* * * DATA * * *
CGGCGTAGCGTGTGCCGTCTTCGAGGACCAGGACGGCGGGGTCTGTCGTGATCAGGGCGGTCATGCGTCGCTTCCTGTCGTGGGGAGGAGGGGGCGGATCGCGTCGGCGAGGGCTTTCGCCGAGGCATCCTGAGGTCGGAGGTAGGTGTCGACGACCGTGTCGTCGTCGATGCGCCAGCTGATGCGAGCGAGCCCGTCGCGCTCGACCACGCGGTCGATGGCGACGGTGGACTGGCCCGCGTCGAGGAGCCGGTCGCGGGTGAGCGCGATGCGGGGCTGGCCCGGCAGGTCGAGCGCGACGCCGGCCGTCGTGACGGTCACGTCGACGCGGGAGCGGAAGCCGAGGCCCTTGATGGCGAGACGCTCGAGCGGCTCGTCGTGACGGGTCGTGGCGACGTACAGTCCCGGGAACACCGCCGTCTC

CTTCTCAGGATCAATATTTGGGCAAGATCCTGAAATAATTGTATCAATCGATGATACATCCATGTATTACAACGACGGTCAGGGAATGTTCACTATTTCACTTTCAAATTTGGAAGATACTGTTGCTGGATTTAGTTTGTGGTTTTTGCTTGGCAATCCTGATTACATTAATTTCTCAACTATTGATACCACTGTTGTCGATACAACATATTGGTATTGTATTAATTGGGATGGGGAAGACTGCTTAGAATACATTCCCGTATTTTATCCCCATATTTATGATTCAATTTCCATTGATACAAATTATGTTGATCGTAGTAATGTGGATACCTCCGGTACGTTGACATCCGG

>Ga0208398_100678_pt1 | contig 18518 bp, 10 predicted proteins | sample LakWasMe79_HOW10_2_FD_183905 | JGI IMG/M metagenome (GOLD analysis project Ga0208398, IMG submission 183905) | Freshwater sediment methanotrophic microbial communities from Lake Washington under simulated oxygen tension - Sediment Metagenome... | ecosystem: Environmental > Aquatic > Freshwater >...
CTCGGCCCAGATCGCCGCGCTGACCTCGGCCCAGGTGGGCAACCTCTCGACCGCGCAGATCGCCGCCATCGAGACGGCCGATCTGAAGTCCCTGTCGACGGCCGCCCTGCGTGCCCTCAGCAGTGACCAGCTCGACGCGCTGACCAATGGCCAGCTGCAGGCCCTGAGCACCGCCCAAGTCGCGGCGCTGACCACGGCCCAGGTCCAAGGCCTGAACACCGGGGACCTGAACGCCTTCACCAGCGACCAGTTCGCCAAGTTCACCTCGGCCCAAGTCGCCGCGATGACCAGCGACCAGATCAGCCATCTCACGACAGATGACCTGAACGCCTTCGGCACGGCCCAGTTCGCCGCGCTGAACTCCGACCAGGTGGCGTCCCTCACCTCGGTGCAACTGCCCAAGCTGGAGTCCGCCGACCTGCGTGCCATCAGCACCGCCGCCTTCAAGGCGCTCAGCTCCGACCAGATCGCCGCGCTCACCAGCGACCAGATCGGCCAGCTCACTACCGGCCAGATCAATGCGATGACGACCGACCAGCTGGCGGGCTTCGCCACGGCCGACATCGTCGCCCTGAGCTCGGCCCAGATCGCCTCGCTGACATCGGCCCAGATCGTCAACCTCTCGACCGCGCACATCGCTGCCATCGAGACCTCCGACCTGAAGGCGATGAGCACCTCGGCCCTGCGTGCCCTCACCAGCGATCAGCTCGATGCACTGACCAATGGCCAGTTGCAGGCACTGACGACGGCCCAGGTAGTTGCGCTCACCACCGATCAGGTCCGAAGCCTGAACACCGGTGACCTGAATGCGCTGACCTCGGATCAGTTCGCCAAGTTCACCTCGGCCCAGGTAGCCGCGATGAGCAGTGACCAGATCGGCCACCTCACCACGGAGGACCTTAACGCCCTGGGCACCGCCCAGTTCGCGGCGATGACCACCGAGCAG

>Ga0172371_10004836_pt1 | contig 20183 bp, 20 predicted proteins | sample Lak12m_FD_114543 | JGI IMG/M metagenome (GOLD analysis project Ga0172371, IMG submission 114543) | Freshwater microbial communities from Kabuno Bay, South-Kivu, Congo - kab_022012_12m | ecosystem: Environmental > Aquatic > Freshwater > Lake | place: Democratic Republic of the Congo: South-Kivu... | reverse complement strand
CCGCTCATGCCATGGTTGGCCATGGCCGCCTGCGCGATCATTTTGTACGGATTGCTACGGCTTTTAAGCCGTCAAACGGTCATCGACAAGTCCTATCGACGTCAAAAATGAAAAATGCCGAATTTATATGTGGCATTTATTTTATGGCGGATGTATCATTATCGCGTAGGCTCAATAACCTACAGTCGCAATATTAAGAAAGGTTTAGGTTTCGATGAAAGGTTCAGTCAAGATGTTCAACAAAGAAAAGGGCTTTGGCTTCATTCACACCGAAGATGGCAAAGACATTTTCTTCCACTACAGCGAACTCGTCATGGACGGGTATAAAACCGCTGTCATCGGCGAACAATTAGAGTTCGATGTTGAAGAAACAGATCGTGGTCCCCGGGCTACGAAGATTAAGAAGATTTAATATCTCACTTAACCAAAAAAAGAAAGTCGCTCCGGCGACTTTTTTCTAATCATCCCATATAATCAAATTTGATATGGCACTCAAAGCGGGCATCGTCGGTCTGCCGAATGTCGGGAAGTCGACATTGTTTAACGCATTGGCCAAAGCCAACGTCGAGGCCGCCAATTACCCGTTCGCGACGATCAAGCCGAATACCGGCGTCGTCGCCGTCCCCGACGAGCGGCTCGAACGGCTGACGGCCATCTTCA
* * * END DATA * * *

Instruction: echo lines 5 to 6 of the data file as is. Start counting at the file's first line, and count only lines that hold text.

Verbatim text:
>Ga0172371_10004836_pt1 | contig 20183 bp, 20 predicted proteins | sample Lak12m_FD_114543 | JGI IMG/M metagenome (GOLD analysis project Ga0172371, IMG submission 114543) | Freshwater microbial communities from Kabuno Bay, South-Kivu, Congo - kab_022012_12m | ecosystem: Environmental > Aquatic > Freshwater > Lake | place: Democratic Republic of the Congo: South-Kivu... | reverse complement strand
CCGCTCATGCCATGGTTGGCCATGGCCGCCTGCGCGATCATTTTGTACGGATTGCTACGGCTTTTAAGCCGTCAAACGGTCATCGACAAGTCCTATCGACGTCAAAAATGAAAAATGCCGAATTTATATGTGGCATTTATTTTATGGCGGATGTATCATTATCGCGTAGGCTCAATAACCTACAGTCGCAATATTAAGAAAGGTTTAGGTTTCGATGAAAGGTTCAGTCAAGATGTTCAACAAAGAAAAGGGCTTTGGCTTCATTCACACCGAAGATGGCAAAGACATTTTCTTCCACTACAGCGAACTCGTCATGGACGGGTATAAAACCGCTGTCATCGGCGAACAATTAGAGTTCGATGTTGAAGAAACAGATCGTGGTCCCCGGGCTACGAAGATTAAGAAGATTTAATATCTCACTTAACCAAAAAAAGAAAGTCGCTCCGGCGACTTTTTTCTAATCATCCCATATAATCAAATTTGATATGGCACTCAAAGCGGGCATCGTCGGTCTGCCGAATGTCGGGAAGTCGACATTGTTTAACGCATTGGCCAAAGCCAACGTCGAGGCCGCCAATTACCCGTTCGCGACGATCAAGCCGAATACCGGCGTCGTCGCCGTCCCCGACGAGCGGCTCGAACGGCTGACGGCCATCTTCA